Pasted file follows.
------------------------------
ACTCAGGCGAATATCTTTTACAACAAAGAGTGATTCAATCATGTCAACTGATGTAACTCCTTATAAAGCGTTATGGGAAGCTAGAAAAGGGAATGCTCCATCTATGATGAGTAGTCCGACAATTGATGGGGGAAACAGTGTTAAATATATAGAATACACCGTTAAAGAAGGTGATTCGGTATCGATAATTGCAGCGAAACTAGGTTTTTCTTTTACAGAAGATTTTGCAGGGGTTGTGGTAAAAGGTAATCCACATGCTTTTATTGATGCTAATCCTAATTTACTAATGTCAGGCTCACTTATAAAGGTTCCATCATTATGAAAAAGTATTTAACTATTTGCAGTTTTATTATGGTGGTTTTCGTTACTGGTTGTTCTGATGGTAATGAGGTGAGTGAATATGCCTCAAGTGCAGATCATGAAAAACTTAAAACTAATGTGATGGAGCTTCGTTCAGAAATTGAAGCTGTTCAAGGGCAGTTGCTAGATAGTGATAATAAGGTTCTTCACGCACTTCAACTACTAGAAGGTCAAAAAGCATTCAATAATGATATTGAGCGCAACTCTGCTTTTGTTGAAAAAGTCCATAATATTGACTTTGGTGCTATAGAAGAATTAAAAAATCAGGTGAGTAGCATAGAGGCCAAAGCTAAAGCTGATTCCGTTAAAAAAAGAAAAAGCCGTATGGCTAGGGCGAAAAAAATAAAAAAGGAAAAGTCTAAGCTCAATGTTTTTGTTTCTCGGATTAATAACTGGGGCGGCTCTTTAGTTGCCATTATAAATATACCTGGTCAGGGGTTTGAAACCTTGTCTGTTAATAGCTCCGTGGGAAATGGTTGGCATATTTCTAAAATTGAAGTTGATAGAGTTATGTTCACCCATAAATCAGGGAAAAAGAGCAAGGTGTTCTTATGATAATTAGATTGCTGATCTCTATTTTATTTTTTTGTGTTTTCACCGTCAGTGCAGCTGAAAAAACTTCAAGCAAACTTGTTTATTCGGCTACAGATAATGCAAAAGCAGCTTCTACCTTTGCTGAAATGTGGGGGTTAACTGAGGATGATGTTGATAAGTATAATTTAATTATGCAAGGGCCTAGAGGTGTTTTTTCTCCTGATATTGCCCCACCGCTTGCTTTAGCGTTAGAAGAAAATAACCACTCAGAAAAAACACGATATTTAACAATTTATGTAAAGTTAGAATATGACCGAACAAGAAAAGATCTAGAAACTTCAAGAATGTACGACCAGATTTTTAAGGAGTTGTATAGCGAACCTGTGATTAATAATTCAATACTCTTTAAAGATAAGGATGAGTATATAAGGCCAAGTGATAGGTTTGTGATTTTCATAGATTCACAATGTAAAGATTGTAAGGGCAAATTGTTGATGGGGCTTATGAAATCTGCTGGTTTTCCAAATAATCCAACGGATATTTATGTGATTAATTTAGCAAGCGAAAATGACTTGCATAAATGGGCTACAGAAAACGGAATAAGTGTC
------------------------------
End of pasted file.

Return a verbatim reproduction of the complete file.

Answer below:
ACTCAGGCGAATATCTTTTACAACAAAGAGTGATTCAATCATGTCAACTGATGTAACTCCTTATAAAGCGTTATGGGAAGCTAGAAAAGGGAATGCTCCATCTATGATGAGTAGTCCGACAATTGATGGGGGAAACAGTGTTAAATATATAGAATACACCGTTAAAGAAGGTGATTCGGTATCGATAATTGCAGCGAAACTAGGTTTTTCTTTTACAGAAGATTTTGCAGGGGTTGTGGTAAAAGGTAATCCACATGCTTTTATTGATGCTAATCCTAATTTACTAATGTCAGGCTCACTTATAAAGGTTCCATCATTATGAAAAAGTATTTAACTATTTGCAGTTTTATTATGGTGGTTTTCGTTACTGGTTGTTCTGATGGTAATGAGGTGAGTGAATATGCCTCAAGTGCAGATCATGAAAAACTTAAAACTAATGTGATGGAGCTTCGTTCAGAAATTGAAGCTGTTCAAGGGCAGTTGCTAGATAGTGATAATAAGGTTCTTCACGCACTTCAACTACTAGAAGGTCAAAAAGCATTCAATAATGATATTGAGCGCAACTCTGCTTTTGTTGAAAAAGTCCATAATATTGACTTTGGTGCTATAGAAGAATTAAAAAATCAGGTGAGTAGCATAGAGGCCAAAGCTAAAGCTGATTCCGTTAAAAAAAGAAAAAGCCGTATGGCTAGGGCGAAAAAAATAAAAAAGGAAAAGTCTAAGCTCAATGTTTTTGTTTCTCGGATTAATAACTGGGGCGGCTCTTTAGTTGCCATTATAAATATACCTGGTCAGGGGTTTGAAACCTTGTCTGTTAATAGCTCCGTGGGAAATGGTTGGCATATTTCTAAAATTGAAGTTGATAGAGTTATGTTCACCCATAAATCAGGGAAAAAGAGCAAGGTGTTCTTATGATAATTAGATTGCTGATCTCTATTTTATTTTTTTGTGTTTTCACCGTCAGTGCAGCTGAAAAAACTTCAAGCAAACTTGTTTATTCGGCTACAGATAATGCAAAAGCAGCTTCTACCTTTGCTGAAATGTGGGGGTTAACTGAGGATGATGTTGATAAGTATAATTTAATTATGCAAGGGCCTAGAGGTGTTTTTTCTCCTGATATTGCCCCACCGCTTGCTTTAGCGTTAGAAGAAAATAACCACTCAGAAAAAACACGATATTTAACAATTTATGTAAAGTTAGAATATGACCGAACAAGAAAAGATCTAGAAACTTCAAGAATGTACGACCAGATTTTTAAGGAGTTGTATAGCGAACCTGTGATTAATAATTCAATACTCTTTAAAGATAAGGATGAGTATATAAGGCCAAGTGATAGGTTTGTGATTTTCATAGATTCACAATGTAAAGATTGTAAGGGCAAATTGTTGATGGGGCTTATGAAATCTGCTGGTTTTCCAAATAATCCAACGGATATTTATGTGATTAATTTAGCAAGCGAAAATGACTTGCATAAATGGGCTACAGAAAACGGAATAAGTGTC